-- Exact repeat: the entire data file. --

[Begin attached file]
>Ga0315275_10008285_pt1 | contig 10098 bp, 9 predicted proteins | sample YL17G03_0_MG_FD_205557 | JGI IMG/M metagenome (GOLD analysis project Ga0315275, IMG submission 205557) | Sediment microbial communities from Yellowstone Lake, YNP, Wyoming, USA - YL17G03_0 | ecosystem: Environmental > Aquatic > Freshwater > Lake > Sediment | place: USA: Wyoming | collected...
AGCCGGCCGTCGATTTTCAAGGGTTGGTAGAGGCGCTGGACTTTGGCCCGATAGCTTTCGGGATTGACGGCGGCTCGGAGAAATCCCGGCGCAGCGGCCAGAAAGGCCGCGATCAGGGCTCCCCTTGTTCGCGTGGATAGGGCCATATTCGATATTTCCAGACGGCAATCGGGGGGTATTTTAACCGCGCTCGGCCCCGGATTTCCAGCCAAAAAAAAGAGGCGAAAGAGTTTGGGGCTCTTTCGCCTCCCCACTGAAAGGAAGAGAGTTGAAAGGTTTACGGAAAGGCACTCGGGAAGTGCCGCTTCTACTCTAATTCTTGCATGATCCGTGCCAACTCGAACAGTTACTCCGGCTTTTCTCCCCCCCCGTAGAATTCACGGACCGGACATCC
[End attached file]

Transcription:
>Ga0315275_10008285_pt1 | contig 10098 bp, 9 predicted proteins | sample YL17G03_0_MG_FD_205557 | JGI IMG/M metagenome (GOLD analysis project Ga0315275, IMG submission 205557) | Sediment microbial communities from Yellowstone Lake, YNP, Wyoming, USA - YL17G03_0 | ecosystem: Environmental > Aquatic > Freshwater > Lake > Sediment | place: USA: Wyoming | collected...
AGCCGGCCGTCGATTTTCAAGGGTTGGTAGAGGCGCTGGACTTTGGCCCGATAGCTTTCGGGATTGACGGCGGCTCGGAGAAATCCCGGCGCAGCGGCCAGAAAGGCCGCGATCAGGGCTCCCCTTGTTCGCGTGGATAGGGCCATATTCGATATTTCCAGACGGCAATCGGGGGGTATTTTAACCGCGCTCGGCCCCGGATTTCCAGCCAAAAAAAAGAGGCGAAAGAGTTTGGGGCTCTTTCGCCTCCCCACTGAAAGGAAGAGAGTTGAAAGGTTTACGGAAAGGCACTCGGGAAGTGCCGCTTCTACTCTAATTCTTGCATGATCCGTGCCAACTCGAACAGTTACTCCGGCTTTTCTCCCCCCCCGTAGAATTCACGGACCGGACATCC